A group of poets in the post-liberation days experimented surrealistic poems. In this connection, Abdul Mannan Syed's Parabastav Kavita is worth mentioning. This trend did not however last long. Some poets even experimented with breaking poetic metres to bring about changes in form. Of course, such changes had been tried in the past and continued to be tried now.
The poetry of the eighties was essentially loaded with sentiments of protest. Bangladesh was then under military dictatorship witnessing misrule and exploitation of a power-hungry coterie. The poetry of the time directly reflected the anger of the poets. In the nineties, a new awakening stirred the poetry of Bangladesh. The poets consciously started cultivating post-modern trend. They started looking back at the original heritage of the country and this movement centred round the little magazines. The modernism initiated by the poets of the thirties had little link with the poetry of eternal Bangladesh, for it was imposed. The post-modernist poets attempted to free Bangla poetry from the robe of imposed modernism and make it genuinely Bangladeshi in the true language of the country.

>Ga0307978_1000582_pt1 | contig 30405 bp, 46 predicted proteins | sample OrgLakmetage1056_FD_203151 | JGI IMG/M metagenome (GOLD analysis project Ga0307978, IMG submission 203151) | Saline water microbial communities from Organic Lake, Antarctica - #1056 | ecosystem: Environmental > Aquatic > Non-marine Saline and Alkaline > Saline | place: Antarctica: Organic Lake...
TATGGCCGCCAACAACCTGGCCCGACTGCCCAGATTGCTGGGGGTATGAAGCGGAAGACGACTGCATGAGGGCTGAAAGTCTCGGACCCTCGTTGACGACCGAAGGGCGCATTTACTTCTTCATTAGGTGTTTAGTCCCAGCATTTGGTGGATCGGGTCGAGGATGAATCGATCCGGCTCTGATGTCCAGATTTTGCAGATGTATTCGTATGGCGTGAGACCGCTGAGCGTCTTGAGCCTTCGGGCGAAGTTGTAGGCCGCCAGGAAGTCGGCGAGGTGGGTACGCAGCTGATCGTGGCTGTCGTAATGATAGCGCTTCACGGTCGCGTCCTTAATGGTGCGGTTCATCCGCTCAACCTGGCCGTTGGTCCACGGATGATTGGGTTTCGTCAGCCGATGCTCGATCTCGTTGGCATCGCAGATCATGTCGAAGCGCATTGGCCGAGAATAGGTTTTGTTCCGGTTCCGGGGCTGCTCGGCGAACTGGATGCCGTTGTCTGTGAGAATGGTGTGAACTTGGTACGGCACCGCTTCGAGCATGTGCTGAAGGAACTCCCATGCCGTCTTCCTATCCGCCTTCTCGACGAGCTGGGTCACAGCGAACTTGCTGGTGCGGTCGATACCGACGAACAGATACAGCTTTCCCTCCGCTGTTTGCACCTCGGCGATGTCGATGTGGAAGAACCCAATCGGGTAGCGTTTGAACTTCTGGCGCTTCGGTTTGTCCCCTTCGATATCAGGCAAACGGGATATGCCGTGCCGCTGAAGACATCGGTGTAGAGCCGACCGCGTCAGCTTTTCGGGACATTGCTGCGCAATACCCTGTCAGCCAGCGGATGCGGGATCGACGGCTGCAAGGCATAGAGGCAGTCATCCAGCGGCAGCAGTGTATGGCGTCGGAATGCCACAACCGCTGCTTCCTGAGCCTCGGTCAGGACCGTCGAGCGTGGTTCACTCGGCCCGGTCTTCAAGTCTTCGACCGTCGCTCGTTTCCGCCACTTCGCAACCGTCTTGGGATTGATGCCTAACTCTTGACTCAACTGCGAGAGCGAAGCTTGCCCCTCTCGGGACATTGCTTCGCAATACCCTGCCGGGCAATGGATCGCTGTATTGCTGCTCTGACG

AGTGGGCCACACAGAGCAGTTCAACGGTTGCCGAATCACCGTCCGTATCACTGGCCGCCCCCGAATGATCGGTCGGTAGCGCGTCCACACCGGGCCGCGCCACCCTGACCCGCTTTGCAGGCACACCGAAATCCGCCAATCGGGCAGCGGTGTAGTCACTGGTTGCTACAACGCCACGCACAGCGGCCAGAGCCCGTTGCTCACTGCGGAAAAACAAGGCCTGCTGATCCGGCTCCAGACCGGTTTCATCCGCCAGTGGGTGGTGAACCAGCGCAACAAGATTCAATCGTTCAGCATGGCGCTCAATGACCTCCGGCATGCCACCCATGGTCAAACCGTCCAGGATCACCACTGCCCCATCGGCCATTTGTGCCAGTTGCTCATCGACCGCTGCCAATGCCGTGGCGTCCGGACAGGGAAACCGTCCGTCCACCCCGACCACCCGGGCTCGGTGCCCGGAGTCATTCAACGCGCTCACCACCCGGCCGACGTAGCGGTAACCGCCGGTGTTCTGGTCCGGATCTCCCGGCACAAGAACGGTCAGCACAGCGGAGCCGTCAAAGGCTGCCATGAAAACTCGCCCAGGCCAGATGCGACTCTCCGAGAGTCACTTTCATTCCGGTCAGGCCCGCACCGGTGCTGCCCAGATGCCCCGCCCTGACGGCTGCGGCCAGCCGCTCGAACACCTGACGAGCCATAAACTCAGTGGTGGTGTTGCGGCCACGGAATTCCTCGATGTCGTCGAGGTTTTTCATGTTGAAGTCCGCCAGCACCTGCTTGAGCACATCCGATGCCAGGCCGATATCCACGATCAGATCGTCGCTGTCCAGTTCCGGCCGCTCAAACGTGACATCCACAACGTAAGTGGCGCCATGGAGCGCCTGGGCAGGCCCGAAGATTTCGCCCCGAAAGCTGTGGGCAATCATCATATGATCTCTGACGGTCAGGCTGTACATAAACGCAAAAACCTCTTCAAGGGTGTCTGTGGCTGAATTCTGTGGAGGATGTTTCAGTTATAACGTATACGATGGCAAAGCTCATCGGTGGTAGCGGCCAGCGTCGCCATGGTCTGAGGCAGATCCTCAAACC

In post-liberation Bangladesh, those who earned repute as writers of short stories included Abu Zafar Shamsuddin, Abu Rushd, Shawkat Osman and Alauddin Al-Azad. Abu Zafar Shamsuddin's Rajen Thakurer Tirthayatra (1977) is a collection of speech-oriented short stories. Abu Rushd's Mahendra Mistanna Bhandar (1986) has a number of daring and fine short stories. In the post-liberation days Syed Shamsul Huq concentrated on writing novels and plays but his Prachin Bamxer Nihxva Santan is a book of some exceptional short stories. Abul Khair Muslehuddin and Nazmul Alam wrote short stories based on the lives of ordinary people. Sayeed Atiqullah, on the other hand, wrote symbolic short stories, as found in his book Budhbar Rate (1973).